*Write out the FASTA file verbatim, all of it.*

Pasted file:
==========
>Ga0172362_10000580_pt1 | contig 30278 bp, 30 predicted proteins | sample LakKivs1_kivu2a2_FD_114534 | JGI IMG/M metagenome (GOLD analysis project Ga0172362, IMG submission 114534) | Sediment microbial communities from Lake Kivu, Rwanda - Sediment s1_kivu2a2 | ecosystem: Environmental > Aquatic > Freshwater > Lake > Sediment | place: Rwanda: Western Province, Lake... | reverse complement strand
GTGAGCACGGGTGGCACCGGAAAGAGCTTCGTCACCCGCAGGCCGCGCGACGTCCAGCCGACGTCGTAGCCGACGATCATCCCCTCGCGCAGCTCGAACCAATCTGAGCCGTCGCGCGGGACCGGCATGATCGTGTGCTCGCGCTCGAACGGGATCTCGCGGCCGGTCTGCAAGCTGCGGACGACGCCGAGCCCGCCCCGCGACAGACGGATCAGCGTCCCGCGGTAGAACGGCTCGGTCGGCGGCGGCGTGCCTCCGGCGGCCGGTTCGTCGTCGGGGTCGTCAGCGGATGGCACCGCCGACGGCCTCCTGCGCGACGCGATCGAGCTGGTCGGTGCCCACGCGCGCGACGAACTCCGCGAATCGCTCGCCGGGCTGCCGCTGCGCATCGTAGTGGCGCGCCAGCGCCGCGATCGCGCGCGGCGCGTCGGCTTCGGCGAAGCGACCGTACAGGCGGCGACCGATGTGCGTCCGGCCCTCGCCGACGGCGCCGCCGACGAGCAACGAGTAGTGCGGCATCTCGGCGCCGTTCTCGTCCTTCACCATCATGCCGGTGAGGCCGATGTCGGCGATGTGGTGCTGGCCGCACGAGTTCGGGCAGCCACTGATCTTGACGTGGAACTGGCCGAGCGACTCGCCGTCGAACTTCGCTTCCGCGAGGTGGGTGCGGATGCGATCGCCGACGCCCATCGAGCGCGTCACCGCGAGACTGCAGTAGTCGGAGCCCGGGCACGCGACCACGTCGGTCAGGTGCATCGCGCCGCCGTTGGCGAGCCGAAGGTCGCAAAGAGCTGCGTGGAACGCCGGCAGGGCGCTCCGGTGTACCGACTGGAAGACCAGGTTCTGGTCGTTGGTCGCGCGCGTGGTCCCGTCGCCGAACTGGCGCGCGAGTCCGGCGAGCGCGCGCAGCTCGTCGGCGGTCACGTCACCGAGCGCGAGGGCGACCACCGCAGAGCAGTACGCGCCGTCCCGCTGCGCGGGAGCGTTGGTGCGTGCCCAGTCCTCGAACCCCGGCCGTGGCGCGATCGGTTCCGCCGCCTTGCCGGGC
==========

>Ga0172362_10000580_pt1 | contig 30278 bp, 30 predicted proteins | sample LakKivs1_kivu2a2_FD_114534 | JGI IMG/M metagenome (GOLD analysis project Ga0172362, IMG submission 114534) | Sediment microbial communities from Lake Kivu, Rwanda - Sediment s1_kivu2a2 | ecosystem: Environmental > Aquatic > Freshwater > Lake > Sediment | place: Rwanda: Western Province, Lake... | reverse complement strand
GTGAGCACGGGTGGCACCGGAAAGAGCTTCGTCACCCGCAGGCCGCGCGACGTCCAGCCGACGTCGTAGCCGACGATCATCCCCTCGCGCAGCTCGAACCAATCTGAGCCGTCGCGCGGGACCGGCATGATCGTGTGCTCGCGCTCGAACGGGATCTCGCGGCCGGTCTGCAAGCTGCGGACGACGCCGAGCCCGCCCCGCGACAGACGGATCAGCGTCCCGCGGTAGAACGGCTCGGTCGGCGGCGGCGTGCCTCCGGCGGCCGGTTCGTCGTCGGGGTCGTCAGCGGATGGCACCGCCGACGGCCTCCTGCGCGACGCGATCGAGCTGGTCGGTGCCCACGCGCGCGACGAACTCCGCGAATCGCTCGCCGGGCTGCCGCTGCGCATCGTAGTGGCGCGCCAGCGCCGCGATCGCGCGCGGCGCGTCGGCTTCGGCGAAGCGACCGTACAGGCGGCGACCGATGTGCGTCCGGCCCTCGCCGACGGCGCCGCCGACGAGCAACGAGTAGTGCGGCATCTCGGCGCCGTTCTCGTCCTTCACCATCATGCCGGTGAGGCCGATGTCGGCGATGTGGTGCTGGCCGCACGAGTTCGGGCAGCCACTGATCTTGACGTGGAACTGGCCGAGCGACTCGCCGTCGAACTTCGCTTCCGCGAGGTGGGTGCGGATGCGATCGCCGACGCCCATCGAGCGCGTCACCGCGAGACTGCAGTAGTCGGAGCCCGGGCACGCGACCACGTCGGTCAGGTGCATCGCGCCGCCGTTGGCGAGCCGAAGGTCGCAAAGAGCTGCGTGGAACGCCGGCAGGGCGCTCCGGTGTACCGACTGGAAGACCAGGTTCTGGTCGTTGGTCGCGCGCGTGGTCCCGTCGCCGAACTGGCGCGCGAGTCCGGCGAGCGCGCGCAGCTCGTCGGCGGTCACGTCACCGAGCGCGAGGGCGACCACCGCAGAGCAGTACGCGCCGTCCCGCTGCGCGGGAGCGTTGGTGCGTGCCCAGTCCTCGAACCCCGGCCGTGGCGCGATCGGTTCCGCCGCCTTGCCGGGC